Who is using emergency contraception in Wales and why? Reflections on 5-years of the service

By Efi Mantzourani, Andrew Evans, and Cheryl Way


The bigger picture in the Welsh strategy

Access to Emergency Contraception (EC) has been a core component of attempts to address high teenage pregnancy rates in Wales. In 2011, the Welsh Government directed local health boards to commission a national EC service from community pharmacies (CPs) allowing levonorgestrel to be obtained by women and girls from the age of 13 free of charge under a patient group direction. In April 2015, the service was extended to allow ulipristal acetate to be supplied between 72 and 120 hours after unprotected sexual intercourse (UPSI). The arrangements aimed to widen access to EC and increase the provision of sexual health advice amongst sexually active women. By 2017, 76% of CPs in Wales (544/716) were providing the service.

What we did and why

We investigated five years of the EC service, to describe its use and explore changes in the pattern of use over time. We conducted secondary analyses of data from all NHS funded EC consultations taking place in CPs in Wales between 1 August 2012 and 31 July 2017 (n = 181,359). We obtained data from the NHS Wales Shared Services Partnership from details of EC service consultations, submitted by CPs for reimbursement. Data contained standardised clinical and demographic information, in the form of pre-defined service user responses, submitted for reimbursement by CPs.

Who used the service?

Overall service provision remained relatively consistent over the study period, with women between 13 and 59 years of age accessing the service. Most EC consultations took place with 20-24-year-olds, however use in this group represented less than 30% of all EC consultations with the service accessed by large numbers of service users of all ages. This suggests the service is helping meet the sexual health needs of many women regardless of age. Despite a lower number and proportion of consultations amongst 16-19-year-olds, age standardized rates using data for estimated population in Wales demonstrate this group were the most frequent users of the CP service over the study period.  This finding supports the role of the CP EC service as part of a wider teenage pregnancy strategy.  Access to free of charge EC, which is especially relevant to young users, may have contributed to uptake.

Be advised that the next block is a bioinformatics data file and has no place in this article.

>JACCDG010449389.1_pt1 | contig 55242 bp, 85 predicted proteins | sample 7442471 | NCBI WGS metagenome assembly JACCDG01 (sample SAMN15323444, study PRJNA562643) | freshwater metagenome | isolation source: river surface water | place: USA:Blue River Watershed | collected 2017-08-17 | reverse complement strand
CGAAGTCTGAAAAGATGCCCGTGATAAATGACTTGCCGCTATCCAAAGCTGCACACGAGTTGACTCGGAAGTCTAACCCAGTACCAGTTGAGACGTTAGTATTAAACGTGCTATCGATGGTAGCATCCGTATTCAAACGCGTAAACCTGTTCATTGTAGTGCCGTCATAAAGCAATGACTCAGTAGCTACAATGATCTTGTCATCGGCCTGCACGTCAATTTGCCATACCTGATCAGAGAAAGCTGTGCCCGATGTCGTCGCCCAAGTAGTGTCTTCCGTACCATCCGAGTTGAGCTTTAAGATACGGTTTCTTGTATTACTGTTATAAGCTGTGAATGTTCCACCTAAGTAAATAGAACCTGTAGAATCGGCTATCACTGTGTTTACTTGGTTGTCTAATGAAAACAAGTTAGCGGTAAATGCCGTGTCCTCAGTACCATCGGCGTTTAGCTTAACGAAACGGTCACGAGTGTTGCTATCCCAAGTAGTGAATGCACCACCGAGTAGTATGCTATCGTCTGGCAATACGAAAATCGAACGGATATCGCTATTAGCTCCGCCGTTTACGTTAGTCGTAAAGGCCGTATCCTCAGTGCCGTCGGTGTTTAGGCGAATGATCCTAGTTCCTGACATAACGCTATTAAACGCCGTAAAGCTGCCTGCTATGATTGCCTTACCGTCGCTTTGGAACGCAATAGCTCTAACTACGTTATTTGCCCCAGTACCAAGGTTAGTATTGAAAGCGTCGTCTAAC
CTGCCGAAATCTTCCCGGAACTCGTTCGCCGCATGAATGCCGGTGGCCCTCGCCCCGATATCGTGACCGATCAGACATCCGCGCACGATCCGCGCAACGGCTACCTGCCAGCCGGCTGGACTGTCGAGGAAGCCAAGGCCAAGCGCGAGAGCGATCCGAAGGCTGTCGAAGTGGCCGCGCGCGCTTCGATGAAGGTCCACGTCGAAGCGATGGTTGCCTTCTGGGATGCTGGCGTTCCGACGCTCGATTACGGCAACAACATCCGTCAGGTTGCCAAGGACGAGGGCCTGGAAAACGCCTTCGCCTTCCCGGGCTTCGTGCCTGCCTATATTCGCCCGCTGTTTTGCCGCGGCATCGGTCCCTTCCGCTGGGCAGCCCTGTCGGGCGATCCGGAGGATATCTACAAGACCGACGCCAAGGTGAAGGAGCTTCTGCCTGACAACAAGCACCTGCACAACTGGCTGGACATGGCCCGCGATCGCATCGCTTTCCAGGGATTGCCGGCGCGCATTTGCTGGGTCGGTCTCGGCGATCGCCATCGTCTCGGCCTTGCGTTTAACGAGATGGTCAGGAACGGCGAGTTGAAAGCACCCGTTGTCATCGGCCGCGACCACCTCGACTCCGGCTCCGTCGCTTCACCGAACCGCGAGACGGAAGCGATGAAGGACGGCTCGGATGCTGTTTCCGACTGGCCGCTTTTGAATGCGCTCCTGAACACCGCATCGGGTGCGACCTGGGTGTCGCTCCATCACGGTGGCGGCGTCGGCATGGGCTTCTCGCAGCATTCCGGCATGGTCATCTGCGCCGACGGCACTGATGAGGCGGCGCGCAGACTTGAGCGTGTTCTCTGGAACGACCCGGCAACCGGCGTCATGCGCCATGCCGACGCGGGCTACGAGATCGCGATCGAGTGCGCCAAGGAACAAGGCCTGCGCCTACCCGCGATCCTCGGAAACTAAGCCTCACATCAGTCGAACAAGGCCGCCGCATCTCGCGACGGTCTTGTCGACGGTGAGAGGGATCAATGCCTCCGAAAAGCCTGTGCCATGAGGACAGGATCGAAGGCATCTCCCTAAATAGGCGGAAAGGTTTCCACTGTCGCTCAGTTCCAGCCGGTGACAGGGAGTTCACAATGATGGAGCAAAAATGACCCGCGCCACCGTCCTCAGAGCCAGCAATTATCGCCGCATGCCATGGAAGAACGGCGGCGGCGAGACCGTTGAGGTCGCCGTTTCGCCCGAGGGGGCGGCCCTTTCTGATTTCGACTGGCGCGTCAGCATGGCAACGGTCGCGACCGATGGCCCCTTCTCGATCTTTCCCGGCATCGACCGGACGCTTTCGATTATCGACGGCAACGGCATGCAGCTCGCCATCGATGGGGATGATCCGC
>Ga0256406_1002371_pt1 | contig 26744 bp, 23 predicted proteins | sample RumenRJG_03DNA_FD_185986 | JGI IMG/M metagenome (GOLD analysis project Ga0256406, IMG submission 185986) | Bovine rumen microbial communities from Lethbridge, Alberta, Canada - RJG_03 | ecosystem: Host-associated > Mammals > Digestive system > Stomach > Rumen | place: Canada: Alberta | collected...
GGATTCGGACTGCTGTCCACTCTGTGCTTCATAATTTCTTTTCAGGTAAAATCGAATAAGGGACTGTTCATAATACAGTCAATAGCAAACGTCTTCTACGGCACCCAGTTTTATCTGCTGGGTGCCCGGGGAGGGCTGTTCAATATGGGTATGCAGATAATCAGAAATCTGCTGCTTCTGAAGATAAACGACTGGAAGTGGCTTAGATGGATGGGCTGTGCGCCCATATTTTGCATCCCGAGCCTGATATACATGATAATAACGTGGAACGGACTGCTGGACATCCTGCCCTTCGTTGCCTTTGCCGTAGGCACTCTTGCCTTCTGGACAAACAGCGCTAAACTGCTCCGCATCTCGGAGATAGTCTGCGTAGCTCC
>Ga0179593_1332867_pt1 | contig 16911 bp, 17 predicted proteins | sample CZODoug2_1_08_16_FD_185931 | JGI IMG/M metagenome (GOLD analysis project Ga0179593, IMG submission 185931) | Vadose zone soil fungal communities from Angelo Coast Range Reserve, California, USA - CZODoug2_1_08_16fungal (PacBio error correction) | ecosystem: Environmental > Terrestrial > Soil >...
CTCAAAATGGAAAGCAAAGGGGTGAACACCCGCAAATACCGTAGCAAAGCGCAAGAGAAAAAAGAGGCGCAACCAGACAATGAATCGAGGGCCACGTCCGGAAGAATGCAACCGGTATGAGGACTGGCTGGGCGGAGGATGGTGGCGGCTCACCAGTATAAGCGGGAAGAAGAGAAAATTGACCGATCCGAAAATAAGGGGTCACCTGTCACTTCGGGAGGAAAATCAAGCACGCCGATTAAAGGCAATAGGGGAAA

When was the service accessed most?

In the 5-year period, more than two thirds of requests made through the EC service took place within 24 hours of UPSI (67.5%). Around 25% of all EC consultations occurred on a Monday, with Tuesday and Saturday (at ~15%) the next most popular days.  The lowest proportion of consultations was observed on Sunday (9.5%).  Additionally, an association was observed between the time since unprotected sexual intercourse and the day on which the service was accessed. Consultations within 25-48 hours of UPSI were more likely to happen on Mondays and Tuesdays, and for 49-120 hours since UPSI on Mondays, Tuesdays and Wednesdays. These findings combined suggest poorer access to EC over the weekend. A focussed review of accessibility of EC service on Sunday would be beneficial for service commissioners, to explore whether other determinants, for example the absence of a pharmacist accredited to provide the EC service, contributed to this finding.

Links between different life-course patterns

Almost half (47.9%) of requests were because no contraception had been used; EC requests resulting from barrier contraception failure decreased from 45.8% to 37.9% over the study period. A statistically significant association was found between EC request reasons and the age group of EC service users.

Barrier contraception failure was significant among women over 24 years old, but less common among women under 24. Teenagers were more likely to not use either contraception during sex nor regular contraception. Women between 20-29 years old were more likely to report missed contraceptive pills when using regular contraception, whilst women over 40 were more likely to not use regular contraception.

What does this all mean for patient care?

Further sexual health and contraception counselling was provided in 79.2% and referral to another agency in 31.3% of EC consultations; both increased with time. Access to EC from CPs has coincided with decreased rates of abortion and live births to teenage mothers in Wales. Whilst the rate of abortions in the 20-24-year-old age group has decreased, it remains higher than in other age groups, following the same pattern as the number of EC consultations during the study period. This may suggest this group who would have been teenagers at the start of the study period and were the target of measures to improve availability of EC, continue to use EC as a means of contraception in later life. Further work may be required to promote routine contraception amongst this age group.

This study suggests improved access to EC, as part of the multifaceted approach set out in Wales’ sexual health action plan of 2010 is contributing to a positive and sustained effect towards the root causes of teenage pregnancy. The finding that provision of further sexual health and contraception counselling by pharmacists increased over the study period, in line with the original aims of the EC service, adds further support for extending the role of CPs.  Our findings support CP extended roles, for example in the provision of routine oral contraception, as described in the 2017-18 report on sexual health in Wales.


A 5-year evaluation of the emergency contraception enhanced community pharmacy service provided in Wales, by Mantzourani E, Hodson K, Evans A, et al, was published in


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